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Yolanda Bonnell: Telling Stories

Performer, director, writer, theatre company founder, workshop facilitator -- Yolanda Bonnell juggles many roles, often simultaneously. But woven through each is her deep commitment to storytelling, and to empowering others to share stories of their own. We spoke to the 2015 Theatre Arts – Performance graduate to hear more about her work, her approach to theatre, and her source of inspiration.

How did the manidoons collective come about?

manidoons collective was formed by Cole Alvis and I just after the performance of bug at Summerworks. In planning the next steps for the show, we recognized the growing interest in it as well as the potential for touring. It became bigger than the two of us, and we saw that we were going to need some help. We formed the collective, applied for some funding to tour and brought on producers like Olivia Shortt and Lisa Alves (also a Humber alumni), as well as Ashley Bomberry who is our cultural keeper, which is a shared leadership role that we’re developing.

Why does the manidoons collective offer storytelling workshops in addition to performances? How do the workshops speak to the collective’s mission?

It is important to me that we engage with youth in the communities on the land that we are visiting and performing on. Indigenous youth are fierce warriors and this country is constantly reminding them how unimportant it thinks they are. I want to empower them and somehow help them find ways to use their voices with whatever skills I have. A part of our mission is telling Indigenous stories, raising up Indigenous voices – particularly our women. We are searching for our way of decolonizing theatre and beginning to integrate artistic ceremony – Indigenous theatre. I believe Indigenous storytelling begins with community. In engaging with the community and the youth, I feel like we are beginning that process of decolonizing by weaving these different threads together – community, youth, storytelling, healing, voice. Decolonizing isn’t always about undoing something; it can be building or braiding something to help make us stronger.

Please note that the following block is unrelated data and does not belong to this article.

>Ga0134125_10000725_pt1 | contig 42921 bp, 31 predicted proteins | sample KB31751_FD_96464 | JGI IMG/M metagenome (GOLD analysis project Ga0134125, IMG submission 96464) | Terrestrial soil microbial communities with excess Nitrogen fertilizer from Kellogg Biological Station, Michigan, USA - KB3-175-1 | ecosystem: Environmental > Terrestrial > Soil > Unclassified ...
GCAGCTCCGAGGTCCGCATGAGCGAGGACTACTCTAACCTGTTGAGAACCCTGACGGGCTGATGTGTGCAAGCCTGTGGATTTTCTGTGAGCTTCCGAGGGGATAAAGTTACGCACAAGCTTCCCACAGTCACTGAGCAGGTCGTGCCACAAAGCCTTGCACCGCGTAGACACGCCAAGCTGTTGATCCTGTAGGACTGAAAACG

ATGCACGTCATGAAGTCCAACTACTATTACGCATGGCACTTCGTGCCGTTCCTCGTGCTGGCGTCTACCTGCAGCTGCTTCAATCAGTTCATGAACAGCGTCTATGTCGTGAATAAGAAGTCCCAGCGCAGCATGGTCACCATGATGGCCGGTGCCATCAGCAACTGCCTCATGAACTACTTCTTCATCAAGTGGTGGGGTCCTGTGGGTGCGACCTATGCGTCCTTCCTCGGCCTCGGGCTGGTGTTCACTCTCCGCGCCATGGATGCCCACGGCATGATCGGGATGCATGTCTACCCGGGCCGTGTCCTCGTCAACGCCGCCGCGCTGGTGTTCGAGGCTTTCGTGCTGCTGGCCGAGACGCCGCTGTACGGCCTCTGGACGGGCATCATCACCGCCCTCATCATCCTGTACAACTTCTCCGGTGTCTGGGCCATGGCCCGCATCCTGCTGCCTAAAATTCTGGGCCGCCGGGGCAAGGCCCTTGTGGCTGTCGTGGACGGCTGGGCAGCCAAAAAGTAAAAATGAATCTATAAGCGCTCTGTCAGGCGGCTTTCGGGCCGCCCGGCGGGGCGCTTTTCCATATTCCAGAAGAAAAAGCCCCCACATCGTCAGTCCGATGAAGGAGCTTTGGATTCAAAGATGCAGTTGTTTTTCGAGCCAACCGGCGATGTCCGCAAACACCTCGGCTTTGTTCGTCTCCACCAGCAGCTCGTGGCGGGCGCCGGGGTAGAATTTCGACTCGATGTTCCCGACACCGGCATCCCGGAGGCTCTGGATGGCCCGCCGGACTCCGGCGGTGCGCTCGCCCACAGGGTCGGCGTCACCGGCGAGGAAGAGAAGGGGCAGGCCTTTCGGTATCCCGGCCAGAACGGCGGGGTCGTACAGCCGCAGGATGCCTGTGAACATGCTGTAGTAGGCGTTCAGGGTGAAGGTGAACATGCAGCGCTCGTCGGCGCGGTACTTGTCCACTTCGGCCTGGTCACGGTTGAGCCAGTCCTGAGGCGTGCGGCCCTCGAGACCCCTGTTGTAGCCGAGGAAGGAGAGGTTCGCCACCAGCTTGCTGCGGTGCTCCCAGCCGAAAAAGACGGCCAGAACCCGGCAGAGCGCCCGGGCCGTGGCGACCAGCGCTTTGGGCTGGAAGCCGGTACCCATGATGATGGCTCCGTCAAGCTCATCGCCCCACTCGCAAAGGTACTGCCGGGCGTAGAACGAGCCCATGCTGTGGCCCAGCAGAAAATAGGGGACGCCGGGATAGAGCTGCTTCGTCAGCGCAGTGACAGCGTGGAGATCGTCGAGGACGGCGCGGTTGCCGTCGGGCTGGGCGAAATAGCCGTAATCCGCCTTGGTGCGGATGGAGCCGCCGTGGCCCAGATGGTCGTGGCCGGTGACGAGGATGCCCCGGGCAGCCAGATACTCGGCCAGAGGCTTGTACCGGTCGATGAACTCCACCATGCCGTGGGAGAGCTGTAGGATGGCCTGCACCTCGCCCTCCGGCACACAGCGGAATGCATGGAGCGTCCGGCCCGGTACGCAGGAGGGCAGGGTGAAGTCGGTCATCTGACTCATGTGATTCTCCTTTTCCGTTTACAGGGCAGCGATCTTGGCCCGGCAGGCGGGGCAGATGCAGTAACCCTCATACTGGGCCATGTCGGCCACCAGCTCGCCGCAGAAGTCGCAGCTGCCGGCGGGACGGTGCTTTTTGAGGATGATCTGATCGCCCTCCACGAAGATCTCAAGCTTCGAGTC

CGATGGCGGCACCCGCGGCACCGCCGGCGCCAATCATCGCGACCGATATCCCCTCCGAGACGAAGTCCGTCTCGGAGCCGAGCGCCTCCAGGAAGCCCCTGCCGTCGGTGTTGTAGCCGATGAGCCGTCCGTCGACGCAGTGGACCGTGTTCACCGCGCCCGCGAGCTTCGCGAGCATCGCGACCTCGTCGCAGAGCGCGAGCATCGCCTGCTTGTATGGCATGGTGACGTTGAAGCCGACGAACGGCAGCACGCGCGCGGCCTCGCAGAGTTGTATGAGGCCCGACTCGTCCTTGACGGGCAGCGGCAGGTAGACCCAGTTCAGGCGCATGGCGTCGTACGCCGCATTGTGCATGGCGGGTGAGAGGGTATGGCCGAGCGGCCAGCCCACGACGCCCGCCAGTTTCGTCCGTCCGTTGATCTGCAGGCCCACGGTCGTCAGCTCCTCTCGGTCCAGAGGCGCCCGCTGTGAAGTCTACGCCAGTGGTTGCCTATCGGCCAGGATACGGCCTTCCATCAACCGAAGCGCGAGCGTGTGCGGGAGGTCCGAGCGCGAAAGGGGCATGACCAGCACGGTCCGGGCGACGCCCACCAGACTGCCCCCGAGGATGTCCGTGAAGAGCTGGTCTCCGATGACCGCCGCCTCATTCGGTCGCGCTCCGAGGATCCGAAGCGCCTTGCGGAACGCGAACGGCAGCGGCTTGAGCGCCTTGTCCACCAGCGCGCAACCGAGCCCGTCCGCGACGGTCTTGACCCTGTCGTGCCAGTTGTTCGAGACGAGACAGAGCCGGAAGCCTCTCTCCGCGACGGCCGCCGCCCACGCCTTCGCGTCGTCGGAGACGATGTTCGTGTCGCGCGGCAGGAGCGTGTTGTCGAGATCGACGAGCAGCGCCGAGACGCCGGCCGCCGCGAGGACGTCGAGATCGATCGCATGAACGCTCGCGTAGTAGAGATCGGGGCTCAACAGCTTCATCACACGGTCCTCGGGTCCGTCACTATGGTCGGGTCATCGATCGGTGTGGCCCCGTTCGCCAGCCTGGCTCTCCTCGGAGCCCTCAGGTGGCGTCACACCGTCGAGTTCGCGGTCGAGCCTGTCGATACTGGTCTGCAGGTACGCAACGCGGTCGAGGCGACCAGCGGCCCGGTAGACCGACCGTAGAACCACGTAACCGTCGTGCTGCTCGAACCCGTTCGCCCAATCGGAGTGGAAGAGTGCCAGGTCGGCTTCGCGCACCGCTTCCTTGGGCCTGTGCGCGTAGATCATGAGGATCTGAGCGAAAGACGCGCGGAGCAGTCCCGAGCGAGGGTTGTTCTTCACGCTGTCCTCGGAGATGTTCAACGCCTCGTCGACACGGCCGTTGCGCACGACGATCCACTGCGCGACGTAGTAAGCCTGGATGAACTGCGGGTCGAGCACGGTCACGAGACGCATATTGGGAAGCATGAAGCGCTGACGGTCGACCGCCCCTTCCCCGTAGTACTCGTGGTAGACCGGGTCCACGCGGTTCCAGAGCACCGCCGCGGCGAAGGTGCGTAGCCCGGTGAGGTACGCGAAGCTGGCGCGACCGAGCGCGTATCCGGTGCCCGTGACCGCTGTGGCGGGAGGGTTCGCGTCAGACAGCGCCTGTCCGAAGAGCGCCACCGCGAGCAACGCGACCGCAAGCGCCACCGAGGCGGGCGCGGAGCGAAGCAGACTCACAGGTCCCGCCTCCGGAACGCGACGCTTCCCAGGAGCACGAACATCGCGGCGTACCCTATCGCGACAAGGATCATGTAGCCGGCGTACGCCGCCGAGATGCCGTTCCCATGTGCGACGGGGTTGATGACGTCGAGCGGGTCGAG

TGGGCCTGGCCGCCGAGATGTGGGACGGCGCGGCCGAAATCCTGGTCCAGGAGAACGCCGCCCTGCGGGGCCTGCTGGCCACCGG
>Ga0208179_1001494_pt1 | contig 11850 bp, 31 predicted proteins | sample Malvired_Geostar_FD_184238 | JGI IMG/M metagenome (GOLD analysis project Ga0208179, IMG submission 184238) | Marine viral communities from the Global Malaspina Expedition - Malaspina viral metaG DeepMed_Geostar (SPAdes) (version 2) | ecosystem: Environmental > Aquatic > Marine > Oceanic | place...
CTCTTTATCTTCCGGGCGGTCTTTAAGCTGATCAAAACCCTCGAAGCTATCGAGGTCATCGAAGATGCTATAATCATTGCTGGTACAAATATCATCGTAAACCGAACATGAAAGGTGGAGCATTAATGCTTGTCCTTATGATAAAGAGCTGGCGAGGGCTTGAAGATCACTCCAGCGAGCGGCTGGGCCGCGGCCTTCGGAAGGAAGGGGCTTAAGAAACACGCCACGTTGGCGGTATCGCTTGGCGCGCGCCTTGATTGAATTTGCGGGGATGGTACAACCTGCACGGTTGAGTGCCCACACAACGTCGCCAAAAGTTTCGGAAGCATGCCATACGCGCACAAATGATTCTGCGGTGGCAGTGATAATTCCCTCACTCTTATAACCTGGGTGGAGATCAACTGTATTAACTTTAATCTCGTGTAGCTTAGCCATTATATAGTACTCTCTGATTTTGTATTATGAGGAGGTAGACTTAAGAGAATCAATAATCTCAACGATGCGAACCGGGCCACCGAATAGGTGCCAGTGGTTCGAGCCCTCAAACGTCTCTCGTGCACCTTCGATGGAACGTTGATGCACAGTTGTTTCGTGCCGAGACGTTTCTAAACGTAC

Reflecting on your experiences developing bug, Scanner, and White Girls in Moccasins, what role has collaboration and mentorship played in your own professional life?

It’s played a huge role. I began by developing these pieces on my own initially, but then was fortunate enough to be paired with dramaturgs, directors – artistic leaders whom I admire and have been very excited and lucky to work with. Collaboration is really helpful for development – to have someone to bounce ideas off of and tell you if something isn’t working or reading on the outside.

What does a typical work day look like for you?

It depends on what type of work I’m doing, really. In balancing being an actor and a playwright/writer, it can get kind of bananas sometimes.